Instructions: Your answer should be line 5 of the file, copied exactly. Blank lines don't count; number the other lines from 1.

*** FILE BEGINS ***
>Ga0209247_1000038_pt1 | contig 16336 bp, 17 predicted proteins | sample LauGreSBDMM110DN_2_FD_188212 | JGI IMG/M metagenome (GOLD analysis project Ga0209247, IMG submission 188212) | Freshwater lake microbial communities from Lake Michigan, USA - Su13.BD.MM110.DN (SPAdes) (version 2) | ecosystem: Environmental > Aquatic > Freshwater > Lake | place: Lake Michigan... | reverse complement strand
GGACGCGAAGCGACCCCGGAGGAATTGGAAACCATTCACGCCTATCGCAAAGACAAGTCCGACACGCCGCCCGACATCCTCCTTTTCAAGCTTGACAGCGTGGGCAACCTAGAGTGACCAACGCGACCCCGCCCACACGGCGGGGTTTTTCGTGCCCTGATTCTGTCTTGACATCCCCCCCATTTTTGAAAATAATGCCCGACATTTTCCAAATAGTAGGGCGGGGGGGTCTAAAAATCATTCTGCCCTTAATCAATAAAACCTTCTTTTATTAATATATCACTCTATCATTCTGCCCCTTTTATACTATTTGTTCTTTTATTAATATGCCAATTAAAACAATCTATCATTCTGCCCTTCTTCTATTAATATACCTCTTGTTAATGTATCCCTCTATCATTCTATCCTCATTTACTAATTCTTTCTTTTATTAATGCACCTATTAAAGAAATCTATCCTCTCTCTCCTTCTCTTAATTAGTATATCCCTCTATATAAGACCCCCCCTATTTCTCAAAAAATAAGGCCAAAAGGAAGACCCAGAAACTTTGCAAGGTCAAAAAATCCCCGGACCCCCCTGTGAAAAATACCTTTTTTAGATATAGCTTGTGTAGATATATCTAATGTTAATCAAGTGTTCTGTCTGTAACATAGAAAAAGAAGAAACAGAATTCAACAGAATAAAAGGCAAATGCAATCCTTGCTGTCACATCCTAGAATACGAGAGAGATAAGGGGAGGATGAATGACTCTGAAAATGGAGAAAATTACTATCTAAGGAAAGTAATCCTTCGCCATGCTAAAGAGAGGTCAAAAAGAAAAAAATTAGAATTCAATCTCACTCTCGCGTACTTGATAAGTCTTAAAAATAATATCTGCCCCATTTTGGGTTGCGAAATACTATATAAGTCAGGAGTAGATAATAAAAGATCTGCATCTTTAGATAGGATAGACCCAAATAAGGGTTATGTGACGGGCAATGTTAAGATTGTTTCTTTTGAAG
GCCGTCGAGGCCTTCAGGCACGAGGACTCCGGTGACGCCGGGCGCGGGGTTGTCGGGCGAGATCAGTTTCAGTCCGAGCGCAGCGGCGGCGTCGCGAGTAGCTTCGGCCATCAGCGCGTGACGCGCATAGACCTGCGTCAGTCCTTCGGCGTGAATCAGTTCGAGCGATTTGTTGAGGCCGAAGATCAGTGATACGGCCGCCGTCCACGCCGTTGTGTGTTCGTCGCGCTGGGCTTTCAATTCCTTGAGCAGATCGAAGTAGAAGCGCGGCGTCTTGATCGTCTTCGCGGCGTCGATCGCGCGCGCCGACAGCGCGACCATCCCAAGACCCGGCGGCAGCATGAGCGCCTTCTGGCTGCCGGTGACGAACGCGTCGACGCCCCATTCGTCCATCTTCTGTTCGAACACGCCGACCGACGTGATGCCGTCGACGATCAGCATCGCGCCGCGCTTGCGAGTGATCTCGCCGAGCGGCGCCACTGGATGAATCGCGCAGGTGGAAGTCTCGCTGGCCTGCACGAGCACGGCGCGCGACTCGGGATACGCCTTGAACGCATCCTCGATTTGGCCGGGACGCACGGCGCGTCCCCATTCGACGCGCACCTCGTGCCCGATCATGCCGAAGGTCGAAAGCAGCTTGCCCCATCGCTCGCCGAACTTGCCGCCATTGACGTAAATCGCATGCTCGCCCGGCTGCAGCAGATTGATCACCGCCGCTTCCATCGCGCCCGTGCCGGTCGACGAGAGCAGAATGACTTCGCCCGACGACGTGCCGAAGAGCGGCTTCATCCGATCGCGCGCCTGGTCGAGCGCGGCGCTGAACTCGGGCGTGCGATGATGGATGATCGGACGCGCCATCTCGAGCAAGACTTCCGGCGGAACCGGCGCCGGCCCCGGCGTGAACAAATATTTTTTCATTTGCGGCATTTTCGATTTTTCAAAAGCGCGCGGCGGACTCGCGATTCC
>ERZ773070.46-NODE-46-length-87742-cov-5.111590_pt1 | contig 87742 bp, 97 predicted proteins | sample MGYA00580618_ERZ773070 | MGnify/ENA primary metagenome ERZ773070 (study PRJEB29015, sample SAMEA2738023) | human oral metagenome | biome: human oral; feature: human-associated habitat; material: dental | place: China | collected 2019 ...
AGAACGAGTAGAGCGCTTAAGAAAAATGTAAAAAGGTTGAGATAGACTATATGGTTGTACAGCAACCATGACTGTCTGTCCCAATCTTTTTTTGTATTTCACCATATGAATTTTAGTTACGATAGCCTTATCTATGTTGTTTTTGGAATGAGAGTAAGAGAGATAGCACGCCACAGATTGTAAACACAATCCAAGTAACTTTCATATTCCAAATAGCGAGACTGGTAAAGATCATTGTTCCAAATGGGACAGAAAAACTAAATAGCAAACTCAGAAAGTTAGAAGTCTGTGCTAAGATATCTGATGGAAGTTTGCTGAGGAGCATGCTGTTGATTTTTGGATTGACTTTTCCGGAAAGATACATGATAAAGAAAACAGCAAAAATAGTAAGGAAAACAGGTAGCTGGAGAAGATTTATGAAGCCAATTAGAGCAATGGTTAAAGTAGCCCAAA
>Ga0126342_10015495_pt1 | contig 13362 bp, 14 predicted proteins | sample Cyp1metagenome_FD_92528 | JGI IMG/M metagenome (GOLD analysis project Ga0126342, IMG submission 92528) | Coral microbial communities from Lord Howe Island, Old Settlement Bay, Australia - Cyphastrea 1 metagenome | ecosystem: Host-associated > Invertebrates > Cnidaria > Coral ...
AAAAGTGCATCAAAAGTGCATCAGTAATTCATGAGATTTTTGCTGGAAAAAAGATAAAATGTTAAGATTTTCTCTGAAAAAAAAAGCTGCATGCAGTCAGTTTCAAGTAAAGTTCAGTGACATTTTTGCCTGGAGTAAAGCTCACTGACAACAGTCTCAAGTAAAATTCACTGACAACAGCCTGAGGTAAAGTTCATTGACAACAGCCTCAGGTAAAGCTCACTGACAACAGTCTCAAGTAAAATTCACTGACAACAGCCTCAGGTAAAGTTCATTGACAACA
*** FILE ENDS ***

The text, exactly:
AGAACGAGTAGAGCGCTTAAGAAAAATGTAAAAAGGTTGAGATAGACTATATGGTTGTACAGCAACCATGACTGTCTGTCCCAATCTTTTTTTGTATTTCACCATATGAATTTTAGTTACGATAGCCTTATCTATGTTGTTTTTGGAATGAGAGTAAGAGAGATAGCACGCCACAGATTGTAAACACAATCCAAGTAACTTTCATATTCCAAATAGCGAGACTGGTAAAGATCATTGTTCCAAATGGGACAGAAAAACTAAATAGCAAACTCAGAAAGTTAGAAGTCTGTGCTAAGATATCTGATGGAAGTTTGCTGAGGAGCATGCTGTTGATTTTTGGATTGACTTTTCCGGAAAGATACATGATAAAGAAAACAGCAAAAATAGTAAGGAAAACAGGTAGCTGGAGAAGATTTATGAAGCCAATTAGAGCAATGGTTAAAGTAGCCCAAA